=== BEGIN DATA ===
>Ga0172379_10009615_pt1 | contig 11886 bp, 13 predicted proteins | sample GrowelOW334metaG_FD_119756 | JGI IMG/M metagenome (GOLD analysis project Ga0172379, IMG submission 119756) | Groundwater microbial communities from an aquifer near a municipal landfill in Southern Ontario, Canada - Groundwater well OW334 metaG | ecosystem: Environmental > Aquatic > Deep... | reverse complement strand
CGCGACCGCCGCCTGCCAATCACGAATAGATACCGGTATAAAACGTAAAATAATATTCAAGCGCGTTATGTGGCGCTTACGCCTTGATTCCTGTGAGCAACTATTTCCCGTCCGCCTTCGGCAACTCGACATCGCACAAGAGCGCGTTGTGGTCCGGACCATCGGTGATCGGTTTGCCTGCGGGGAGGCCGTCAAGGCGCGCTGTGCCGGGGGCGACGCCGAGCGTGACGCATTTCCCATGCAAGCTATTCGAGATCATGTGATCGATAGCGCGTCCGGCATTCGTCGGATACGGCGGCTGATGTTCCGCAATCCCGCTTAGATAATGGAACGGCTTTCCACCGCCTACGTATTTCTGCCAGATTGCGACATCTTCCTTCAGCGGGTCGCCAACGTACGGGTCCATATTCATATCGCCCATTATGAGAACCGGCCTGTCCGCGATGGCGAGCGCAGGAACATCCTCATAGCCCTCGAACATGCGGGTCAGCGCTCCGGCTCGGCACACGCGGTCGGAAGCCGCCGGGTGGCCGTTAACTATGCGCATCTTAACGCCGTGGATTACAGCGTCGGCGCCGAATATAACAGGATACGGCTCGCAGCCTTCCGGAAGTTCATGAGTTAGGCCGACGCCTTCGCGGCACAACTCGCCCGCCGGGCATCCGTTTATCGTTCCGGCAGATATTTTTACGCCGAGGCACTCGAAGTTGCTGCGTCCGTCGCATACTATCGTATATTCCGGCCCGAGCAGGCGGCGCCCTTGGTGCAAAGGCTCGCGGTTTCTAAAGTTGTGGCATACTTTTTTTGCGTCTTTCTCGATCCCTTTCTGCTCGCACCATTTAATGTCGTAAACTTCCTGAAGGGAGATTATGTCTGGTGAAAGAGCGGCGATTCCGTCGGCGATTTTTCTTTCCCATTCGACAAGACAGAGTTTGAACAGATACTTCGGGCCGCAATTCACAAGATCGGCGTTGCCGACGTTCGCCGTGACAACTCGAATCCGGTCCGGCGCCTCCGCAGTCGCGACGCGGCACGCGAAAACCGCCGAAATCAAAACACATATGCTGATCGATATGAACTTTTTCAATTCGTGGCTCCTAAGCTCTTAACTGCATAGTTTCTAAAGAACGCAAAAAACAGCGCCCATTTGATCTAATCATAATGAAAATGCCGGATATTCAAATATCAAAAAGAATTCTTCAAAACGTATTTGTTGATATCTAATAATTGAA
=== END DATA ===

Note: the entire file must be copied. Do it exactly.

>Ga0172379_10009615_pt1 | contig 11886 bp, 13 predicted proteins | sample GrowelOW334metaG_FD_119756 | JGI IMG/M metagenome (GOLD analysis project Ga0172379, IMG submission 119756) | Groundwater microbial communities from an aquifer near a municipal landfill in Southern Ontario, Canada - Groundwater well OW334 metaG | ecosystem: Environmental > Aquatic > Deep... | reverse complement strand
CGCGACCGCCGCCTGCCAATCACGAATAGATACCGGTATAAAACGTAAAATAATATTCAAGCGCGTTATGTGGCGCTTACGCCTTGATTCCTGTGAGCAACTATTTCCCGTCCGCCTTCGGCAACTCGACATCGCACAAGAGCGCGTTGTGGTCCGGACCATCGGTGATCGGTTTGCCTGCGGGGAGGCCGTCAAGGCGCGCTGTGCCGGGGGCGACGCCGAGCGTGACGCATTTCCCATGCAAGCTATTCGAGATCATGTGATCGATAGCGCGTCCGGCATTCGTCGGATACGGCGGCTGATGTTCCGCAATCCCGCTTAGATAATGGAACGGCTTTCCACCGCCTACGTATTTCTGCCAGATTGCGACATCTTCCTTCAGCGGGTCGCCAACGTACGGGTCCATATTCATATCGCCCATTATGAGAACCGGCCTGTCCGCGATGGCGAGCGCAGGAACATCCTCATAGCCCTCGAACATGCGGGTCAGCGCTCCGGCTCGGCACACGCGGTCGGAAGCCGCCGGGTGGCCGTTAACTATGCGCATCTTAACGCCGTGGATTACAGCGTCGGCGCCGAATATAACAGGATACGGCTCGCAGCCTTCCGGAAGTTCATGAGTTAGGCCGACGCCTTCGCGGCACAACTCGCCCGCCGGGCATCCGTTTATCGTTCCGGCAGATATTTTTACGCCGAGGCACTCGAAGTTGCTGCGTCCGTCGCATACTATCGTATATTCCGGCCCGAGCAGGCGGCGCCCTTGGTGCAAAGGCTCGCGGTTTCTAAAGTTGTGGCATACTTTTTTTGCGTCTTTCTCGATCCCTTTCTGCTCGCACCATTTAATGTCGTAAACTTCCTGAAGGGAGATTATGTCTGGTGAAAGAGCGGCGATTCCGTCGGCGATTTTTCTTTCCCATTCGACAAGACAGAGTTTGAACAGATACTTCGGGCCGCAATTCACAAGATCGGCGTTGCCGACGTTCGCCGTGACAACTCGAATCCGGTCCGGCGCCTCCGCAGTCGCGACGCGGCACGCGAAAACCGCCGAAATCAAAACACATATGCTGATCGATATGAACTTTTTCAATTCGTGGCTCCTAAGCTCTTAACTGCATAGTTTCTAAAGAACGCAAAAAACAGCGCCCATTTGATCTAATCATAATGAAAATGCCGGATATTCAAATATCAAAAAGAATTCTTCAAAACGTATTTGTTGATATCTAATAATTGAA